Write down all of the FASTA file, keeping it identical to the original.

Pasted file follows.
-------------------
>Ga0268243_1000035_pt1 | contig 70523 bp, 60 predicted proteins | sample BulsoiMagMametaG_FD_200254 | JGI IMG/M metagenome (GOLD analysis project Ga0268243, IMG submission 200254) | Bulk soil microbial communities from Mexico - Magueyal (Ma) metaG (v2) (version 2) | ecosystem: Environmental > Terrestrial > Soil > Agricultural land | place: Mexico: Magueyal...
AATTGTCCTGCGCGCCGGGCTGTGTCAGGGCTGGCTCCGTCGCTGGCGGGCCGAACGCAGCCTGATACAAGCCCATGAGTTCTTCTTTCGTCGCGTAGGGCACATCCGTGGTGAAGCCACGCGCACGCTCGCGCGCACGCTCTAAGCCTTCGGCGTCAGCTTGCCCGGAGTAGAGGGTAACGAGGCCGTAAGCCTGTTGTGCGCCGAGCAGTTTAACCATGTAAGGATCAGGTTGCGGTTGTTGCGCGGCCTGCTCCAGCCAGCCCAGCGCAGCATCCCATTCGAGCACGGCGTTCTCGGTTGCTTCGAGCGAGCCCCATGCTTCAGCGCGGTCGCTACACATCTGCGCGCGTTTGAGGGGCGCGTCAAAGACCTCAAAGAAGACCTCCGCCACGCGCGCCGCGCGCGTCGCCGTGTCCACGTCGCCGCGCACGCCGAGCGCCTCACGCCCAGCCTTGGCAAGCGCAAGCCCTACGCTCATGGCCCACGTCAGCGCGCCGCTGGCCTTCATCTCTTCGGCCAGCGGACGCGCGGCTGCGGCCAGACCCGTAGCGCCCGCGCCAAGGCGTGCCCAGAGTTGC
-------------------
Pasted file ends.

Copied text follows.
>Ga0268243_1000035_pt1 | contig 70523 bp, 60 predicted proteins | sample BulsoiMagMametaG_FD_200254 | JGI IMG/M metagenome (GOLD analysis project Ga0268243, IMG submission 200254) | Bulk soil microbial communities from Mexico - Magueyal (Ma) metaG (v2) (version 2) | ecosystem: Environmental > Terrestrial > Soil > Agricultural land | place: Mexico: Magueyal...
AATTGTCCTGCGCGCCGGGCTGTGTCAGGGCTGGCTCCGTCGCTGGCGGGCCGAACGCAGCCTGATACAAGCCCATGAGTTCTTCTTTCGTCGCGTAGGGCACATCCGTGGTGAAGCCACGCGCACGCTCGCGCGCACGCTCTAAGCCTTCGGCGTCAGCTTGCCCGGAGTAGAGGGTAACGAGGCCGTAAGCCTGTTGTGCGCCGAGCAGTTTAACCATGTAAGGATCAGGTTGCGGTTGTTGCGCGGCCTGCTCCAGCCAGCCCAGCGCAGCATCCCATTCGAGCACGGCGTTCTCGGTTGCTTCGAGCGAGCCCCATGCTTCAGCGCGGTCGCTACACATCTGCGCGCGTTTGAGGGGCGCGTCAAAGACCTCAAAGAAGACCTCCGCCACGCGCGCCGCGCGCGTCGCCGTGTCCACGTCGCCGCGCACGCCGAGCGCCTCACGCCCAGCCTTGGCAAGCGCAAGCCCTACGCTCATGGCCCACGTCAGCGCGCCGCTGGCCTTCATCTCTTCGGCCAGCGGACGCGCGGCTGCGGCCAGACCCGTAGCGCCCGCGCCAAGGCGTGCCCAGAGTTGC